William Morris "Billy" Hughes, (25 September 186228 October 1952), Australian politician, was the seventh Prime Minister of Australia, from 1915 to 1923.
Over the course of his 51-year federal parliamentary career (and an additional seven years prior to that in a colonial parliament), Hughes changed parties five times: from Labor (1901–16) to National Labor (1916–17) to Nationalist (1917–30) to Australian (1930–31) to United Australia (1931–44) to Liberal (1944–52). He was expelled from three parties, and represented four different electorates in two states.
Originally Prime Minister as leader of the Labor Party, his support of conscription led him, along with 24 other pro-conscription members, to form National Labor. National Labor merged with the Commonwealth Liberal Party to form the Nationalist Party. His prime ministership came to an end when the Nationalist party was forced to form a coalition with the Country Party, who refused to serve under Hughes. He was the longest-serving prime minister up to that point, and the fifth longest serving over all. He would later lead the United Australia Party to the 1943 election, though Arthur Fadden served as Coalition leader.
He died in 1952 at age 90, while still serving in Parliament. He is the longest-serving member of the Australian Parliament, and one of the most colourful and controversial figures in Australian political history.
William Morris Hughes was born in Pimlico, London, on 25 September 1862 to Welsh parents. His father William Hughes was Welsh-speaking and, according to the 1881 census, born in Holyhead, Anglesey, North Wales in about 1825. He was a deacon of the Particular Baptist Church and by profession a joiner and a carpenter at the House of Lords. His mother was a farmer's daughter from Llansantffraid, Montgomeryshire and had been in service in London. Jane Morris was thirty-seven when she married and William Morris Hughes was her only child.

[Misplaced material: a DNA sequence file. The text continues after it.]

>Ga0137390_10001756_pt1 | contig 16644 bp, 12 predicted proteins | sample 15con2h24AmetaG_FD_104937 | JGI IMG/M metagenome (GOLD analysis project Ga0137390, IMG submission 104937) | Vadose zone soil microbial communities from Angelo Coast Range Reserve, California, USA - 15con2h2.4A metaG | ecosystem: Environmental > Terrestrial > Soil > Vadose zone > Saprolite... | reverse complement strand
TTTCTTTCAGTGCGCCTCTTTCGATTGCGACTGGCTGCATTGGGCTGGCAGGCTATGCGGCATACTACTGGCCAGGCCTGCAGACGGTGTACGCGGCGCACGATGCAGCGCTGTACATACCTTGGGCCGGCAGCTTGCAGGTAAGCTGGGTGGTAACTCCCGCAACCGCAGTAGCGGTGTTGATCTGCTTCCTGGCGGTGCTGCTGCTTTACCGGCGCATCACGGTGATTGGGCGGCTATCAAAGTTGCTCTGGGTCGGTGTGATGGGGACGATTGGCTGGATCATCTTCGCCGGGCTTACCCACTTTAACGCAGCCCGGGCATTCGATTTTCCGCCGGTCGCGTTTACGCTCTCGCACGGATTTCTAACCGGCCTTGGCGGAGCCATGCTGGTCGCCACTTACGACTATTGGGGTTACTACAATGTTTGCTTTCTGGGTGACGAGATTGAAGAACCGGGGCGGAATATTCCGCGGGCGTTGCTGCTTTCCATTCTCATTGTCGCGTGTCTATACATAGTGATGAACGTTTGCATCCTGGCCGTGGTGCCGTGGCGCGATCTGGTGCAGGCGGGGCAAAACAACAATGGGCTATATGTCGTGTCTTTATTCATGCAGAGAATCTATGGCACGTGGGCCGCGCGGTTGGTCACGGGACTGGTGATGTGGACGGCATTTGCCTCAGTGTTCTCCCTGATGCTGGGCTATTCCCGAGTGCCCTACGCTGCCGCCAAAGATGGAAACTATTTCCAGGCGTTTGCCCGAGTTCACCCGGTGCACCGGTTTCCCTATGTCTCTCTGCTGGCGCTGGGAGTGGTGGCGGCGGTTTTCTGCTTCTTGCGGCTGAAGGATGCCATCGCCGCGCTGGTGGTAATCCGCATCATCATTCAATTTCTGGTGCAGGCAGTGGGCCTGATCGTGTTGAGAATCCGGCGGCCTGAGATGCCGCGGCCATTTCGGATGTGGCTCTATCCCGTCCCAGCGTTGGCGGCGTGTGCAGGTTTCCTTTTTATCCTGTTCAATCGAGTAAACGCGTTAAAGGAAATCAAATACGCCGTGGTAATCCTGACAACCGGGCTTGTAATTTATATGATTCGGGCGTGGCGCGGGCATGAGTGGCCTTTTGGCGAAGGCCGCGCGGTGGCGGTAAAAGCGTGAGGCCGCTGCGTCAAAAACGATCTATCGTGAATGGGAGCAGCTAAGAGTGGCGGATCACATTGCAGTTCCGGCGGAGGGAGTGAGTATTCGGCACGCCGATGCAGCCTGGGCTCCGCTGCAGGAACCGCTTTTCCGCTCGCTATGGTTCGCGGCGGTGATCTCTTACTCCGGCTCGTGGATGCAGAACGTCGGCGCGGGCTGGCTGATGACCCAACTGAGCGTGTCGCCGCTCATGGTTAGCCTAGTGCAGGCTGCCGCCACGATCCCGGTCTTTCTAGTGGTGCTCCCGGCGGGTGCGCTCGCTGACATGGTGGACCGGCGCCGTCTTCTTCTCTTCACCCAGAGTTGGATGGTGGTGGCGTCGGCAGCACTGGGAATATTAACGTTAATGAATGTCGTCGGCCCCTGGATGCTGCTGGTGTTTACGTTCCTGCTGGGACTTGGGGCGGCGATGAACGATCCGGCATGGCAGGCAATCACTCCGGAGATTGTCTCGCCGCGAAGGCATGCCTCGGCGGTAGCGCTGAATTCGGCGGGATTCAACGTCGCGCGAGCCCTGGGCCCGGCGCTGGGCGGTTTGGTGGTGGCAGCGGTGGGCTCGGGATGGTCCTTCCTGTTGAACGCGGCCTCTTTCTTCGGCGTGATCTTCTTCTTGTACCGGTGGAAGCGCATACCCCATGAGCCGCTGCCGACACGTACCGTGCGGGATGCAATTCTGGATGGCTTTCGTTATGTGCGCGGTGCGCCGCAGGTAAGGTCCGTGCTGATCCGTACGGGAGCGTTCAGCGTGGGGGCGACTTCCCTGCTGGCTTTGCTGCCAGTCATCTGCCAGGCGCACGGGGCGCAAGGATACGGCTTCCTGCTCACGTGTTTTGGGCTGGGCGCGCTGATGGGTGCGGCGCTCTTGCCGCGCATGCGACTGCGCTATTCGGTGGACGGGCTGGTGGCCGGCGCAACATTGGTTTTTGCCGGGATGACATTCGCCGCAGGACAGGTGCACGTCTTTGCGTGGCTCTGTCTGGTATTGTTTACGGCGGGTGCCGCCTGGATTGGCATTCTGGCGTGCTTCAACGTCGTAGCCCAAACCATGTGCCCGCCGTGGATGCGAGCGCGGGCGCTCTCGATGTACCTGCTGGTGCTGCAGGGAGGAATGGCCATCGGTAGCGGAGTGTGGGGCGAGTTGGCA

After his mother's death when he was seven, William Hughes lived with his father's sister in Llandudno, Wales, also spending time with his mother's relatives in rural Montgomeryshire, where he also spoke Welsh. A plaque on a guest house in Abbey Road Llandudno bears testament to his residency. When he was 14 he returned to London and worked as a pupil teacher. In 1881, when he was 19, William lived with his father and an aunt at 78 Vauxhall Bridge Road, London.
In October 1884, at the age of 22, he emigrated to Australia, working as a labourer, bush worker and cook. He arrived in Sydney in 1886 and lived in a boarding house in Moore Park and established a common law marriage with his landlady's daughter, Elizabeth Cutts.〔(【引用サイトリンク】publisher=National Archives of Australia )〕 In 1890 they moved to Balmain, where he at first worked for Lewy Pattinson's pharmacy before he opened a small mixed shop, where he sold political pamphlets, did odd jobs and mended umbrellas. He joined the Socialist League in 1892 and became a street-corner speaker for the Balmain Single Tax League and an organiser with the Australian Workers' Union and may have already joined the newly formed Labor Party.〔
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